MUMBAI: Over 10 years after she was forced to leave her matrimonial house with her two children, a Muslim woman now has a reason to smile. The Bombay high court recently held that she was entitled to maintenance from her husband under section 125 of the Criminal Procedure Code (CrPC).
Abdul Majid (44), a labourer from Wardha, had challenged the judgments and orders passed by the lower courts awarding maintenance to his wife, Saidabano (34) and their two children—Abdul Kadir (15) and Shirinbano (13). His lawyer argued that as he was divorced, his wife was not entitled to claim maintenance under the CrPC, which deals with enforcing a claim for maintenance against a husband by a wife who is neglected. He said there was no proof of neglect against the husband or his refusal to maintain his wife. The husband’s lawyer argued and the matter be reheard.
Saidabano’s lawyer argued that in a judgment 2010, the Supreme Court in Shabana Bano versus Imran Khan case held that even a divorced wife is entitled to maintenance under section 125 of the CrPC.
The wife has been away for 10 years with no maintenance and support from her husband and her lawyer said it would be unjust to send the case back to the lower court for a fresh hearing after all this time. The HC read the deposition of the wife before the lower court. In it she said she was asked to shell out Rs 25,000 to help her husband set up a shop and that she was harassed and threatened by her father-in-law. She finally left the house.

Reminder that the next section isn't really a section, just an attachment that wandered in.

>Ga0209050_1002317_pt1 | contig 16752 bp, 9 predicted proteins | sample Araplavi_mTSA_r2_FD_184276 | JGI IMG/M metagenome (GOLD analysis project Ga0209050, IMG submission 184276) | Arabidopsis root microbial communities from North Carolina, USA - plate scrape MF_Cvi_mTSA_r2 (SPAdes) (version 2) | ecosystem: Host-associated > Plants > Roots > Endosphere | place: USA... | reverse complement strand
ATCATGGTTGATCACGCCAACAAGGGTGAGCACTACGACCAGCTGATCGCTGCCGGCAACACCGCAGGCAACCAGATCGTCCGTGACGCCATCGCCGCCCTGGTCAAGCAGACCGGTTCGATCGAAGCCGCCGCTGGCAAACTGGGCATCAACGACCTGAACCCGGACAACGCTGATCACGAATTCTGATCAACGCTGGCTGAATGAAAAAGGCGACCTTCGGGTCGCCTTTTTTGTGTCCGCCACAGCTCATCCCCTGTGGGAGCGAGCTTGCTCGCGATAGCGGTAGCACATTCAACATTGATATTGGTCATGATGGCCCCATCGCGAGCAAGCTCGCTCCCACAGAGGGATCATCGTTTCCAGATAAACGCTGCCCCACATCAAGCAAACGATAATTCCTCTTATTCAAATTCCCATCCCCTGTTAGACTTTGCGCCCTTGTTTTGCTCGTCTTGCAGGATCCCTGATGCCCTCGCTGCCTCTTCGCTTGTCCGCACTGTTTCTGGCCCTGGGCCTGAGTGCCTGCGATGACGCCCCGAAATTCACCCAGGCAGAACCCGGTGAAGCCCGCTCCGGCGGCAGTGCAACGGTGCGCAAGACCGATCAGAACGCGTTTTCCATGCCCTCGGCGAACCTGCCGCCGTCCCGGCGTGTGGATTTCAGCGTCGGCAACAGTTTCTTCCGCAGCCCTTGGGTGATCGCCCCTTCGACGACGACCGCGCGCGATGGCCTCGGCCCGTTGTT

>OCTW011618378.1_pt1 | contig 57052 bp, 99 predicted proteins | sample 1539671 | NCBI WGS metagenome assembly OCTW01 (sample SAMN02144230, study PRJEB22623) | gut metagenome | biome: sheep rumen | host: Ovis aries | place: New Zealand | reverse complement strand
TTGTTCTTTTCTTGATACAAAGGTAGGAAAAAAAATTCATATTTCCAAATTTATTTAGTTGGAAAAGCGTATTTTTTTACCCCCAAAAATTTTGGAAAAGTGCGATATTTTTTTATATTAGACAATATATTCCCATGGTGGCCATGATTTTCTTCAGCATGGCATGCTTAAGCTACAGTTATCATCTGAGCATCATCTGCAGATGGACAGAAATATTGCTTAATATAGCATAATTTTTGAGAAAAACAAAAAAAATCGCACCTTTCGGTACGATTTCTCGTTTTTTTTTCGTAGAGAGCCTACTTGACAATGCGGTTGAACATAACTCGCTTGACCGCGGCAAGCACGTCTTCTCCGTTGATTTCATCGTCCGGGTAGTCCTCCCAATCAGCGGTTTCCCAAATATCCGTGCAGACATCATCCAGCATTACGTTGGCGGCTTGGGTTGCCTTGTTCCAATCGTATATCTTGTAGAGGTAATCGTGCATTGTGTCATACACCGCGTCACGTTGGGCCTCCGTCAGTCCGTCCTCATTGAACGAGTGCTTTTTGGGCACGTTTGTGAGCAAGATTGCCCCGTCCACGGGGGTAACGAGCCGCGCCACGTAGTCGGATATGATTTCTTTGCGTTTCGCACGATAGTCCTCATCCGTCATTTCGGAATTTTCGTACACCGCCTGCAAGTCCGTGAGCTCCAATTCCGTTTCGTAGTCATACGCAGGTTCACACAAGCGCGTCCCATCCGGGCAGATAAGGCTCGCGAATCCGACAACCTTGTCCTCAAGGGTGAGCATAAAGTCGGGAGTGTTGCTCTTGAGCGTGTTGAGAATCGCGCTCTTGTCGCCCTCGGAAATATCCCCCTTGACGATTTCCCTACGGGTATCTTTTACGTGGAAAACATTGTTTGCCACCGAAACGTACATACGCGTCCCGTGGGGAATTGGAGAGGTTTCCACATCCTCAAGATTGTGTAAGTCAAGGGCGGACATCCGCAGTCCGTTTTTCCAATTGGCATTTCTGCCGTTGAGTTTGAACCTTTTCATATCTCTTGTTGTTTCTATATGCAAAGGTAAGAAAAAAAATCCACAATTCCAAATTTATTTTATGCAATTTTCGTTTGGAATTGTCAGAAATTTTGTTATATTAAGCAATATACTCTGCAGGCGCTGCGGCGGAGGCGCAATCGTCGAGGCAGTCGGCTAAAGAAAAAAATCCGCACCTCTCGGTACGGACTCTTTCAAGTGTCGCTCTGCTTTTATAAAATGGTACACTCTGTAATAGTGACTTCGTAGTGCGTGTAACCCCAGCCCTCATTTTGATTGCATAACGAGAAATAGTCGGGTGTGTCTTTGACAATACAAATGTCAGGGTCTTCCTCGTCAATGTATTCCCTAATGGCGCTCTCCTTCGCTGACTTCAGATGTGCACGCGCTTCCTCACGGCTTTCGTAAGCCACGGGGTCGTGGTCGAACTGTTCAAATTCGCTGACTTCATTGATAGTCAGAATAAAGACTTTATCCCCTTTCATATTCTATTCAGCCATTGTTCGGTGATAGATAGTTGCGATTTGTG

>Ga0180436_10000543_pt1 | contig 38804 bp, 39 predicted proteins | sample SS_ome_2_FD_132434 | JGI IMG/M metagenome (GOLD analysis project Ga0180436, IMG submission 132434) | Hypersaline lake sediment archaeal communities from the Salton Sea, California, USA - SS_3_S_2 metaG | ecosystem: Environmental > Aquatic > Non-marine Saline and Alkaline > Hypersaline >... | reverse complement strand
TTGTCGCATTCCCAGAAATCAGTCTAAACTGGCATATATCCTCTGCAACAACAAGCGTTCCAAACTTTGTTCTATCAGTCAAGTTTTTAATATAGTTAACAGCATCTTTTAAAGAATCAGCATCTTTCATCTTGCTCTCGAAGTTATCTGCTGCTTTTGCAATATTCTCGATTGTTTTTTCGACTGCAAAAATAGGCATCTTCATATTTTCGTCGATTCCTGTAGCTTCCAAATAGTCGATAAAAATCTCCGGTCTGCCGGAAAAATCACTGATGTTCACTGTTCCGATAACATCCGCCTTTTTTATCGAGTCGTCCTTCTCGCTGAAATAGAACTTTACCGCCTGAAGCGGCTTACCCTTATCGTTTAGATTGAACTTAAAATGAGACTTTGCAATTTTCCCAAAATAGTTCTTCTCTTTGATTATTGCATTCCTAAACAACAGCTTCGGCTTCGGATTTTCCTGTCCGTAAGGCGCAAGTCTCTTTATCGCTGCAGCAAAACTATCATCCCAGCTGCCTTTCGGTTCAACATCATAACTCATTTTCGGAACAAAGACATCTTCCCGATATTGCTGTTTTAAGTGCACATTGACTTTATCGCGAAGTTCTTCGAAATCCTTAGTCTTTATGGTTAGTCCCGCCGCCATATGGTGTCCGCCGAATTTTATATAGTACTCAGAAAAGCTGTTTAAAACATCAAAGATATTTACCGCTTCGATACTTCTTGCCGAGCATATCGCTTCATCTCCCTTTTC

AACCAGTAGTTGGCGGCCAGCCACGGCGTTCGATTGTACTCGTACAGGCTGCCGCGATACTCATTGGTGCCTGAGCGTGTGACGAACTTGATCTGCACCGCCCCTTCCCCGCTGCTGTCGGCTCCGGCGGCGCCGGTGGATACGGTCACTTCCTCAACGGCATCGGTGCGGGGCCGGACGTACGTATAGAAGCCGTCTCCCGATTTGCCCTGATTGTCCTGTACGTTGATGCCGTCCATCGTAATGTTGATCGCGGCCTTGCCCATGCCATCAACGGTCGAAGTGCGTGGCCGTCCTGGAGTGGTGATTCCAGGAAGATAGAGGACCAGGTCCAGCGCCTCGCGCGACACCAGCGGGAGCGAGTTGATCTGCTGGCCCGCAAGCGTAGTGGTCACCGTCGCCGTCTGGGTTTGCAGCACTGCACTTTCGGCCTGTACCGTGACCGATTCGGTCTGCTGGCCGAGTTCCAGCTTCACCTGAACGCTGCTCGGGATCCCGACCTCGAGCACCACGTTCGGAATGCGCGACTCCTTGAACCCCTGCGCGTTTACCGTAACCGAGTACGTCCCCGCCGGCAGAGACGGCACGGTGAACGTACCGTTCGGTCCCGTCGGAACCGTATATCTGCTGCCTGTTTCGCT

Justice A B Chaudhari of the HC’s Nagpur bench, observed that the lower courts had come to a finding that the talaknama did not exist and hence there was no divorce before the maintenance application was filed. While the summary findings on the existence of a divorce were open for adjudication by a higher court, the HC noted that the law as laid down by the SC recently ensured that Saidabano’s plea was “surely maintainable’’.
The HC judge looked at the deposition made years ago by the woman and her cross examination. He found that her evidence “has not been shattered in the cross examination’’. He said there is “no reason to disbelieve the evidence about ill-treatment, refusal and neglect’’ and dismissed the husband’s petition.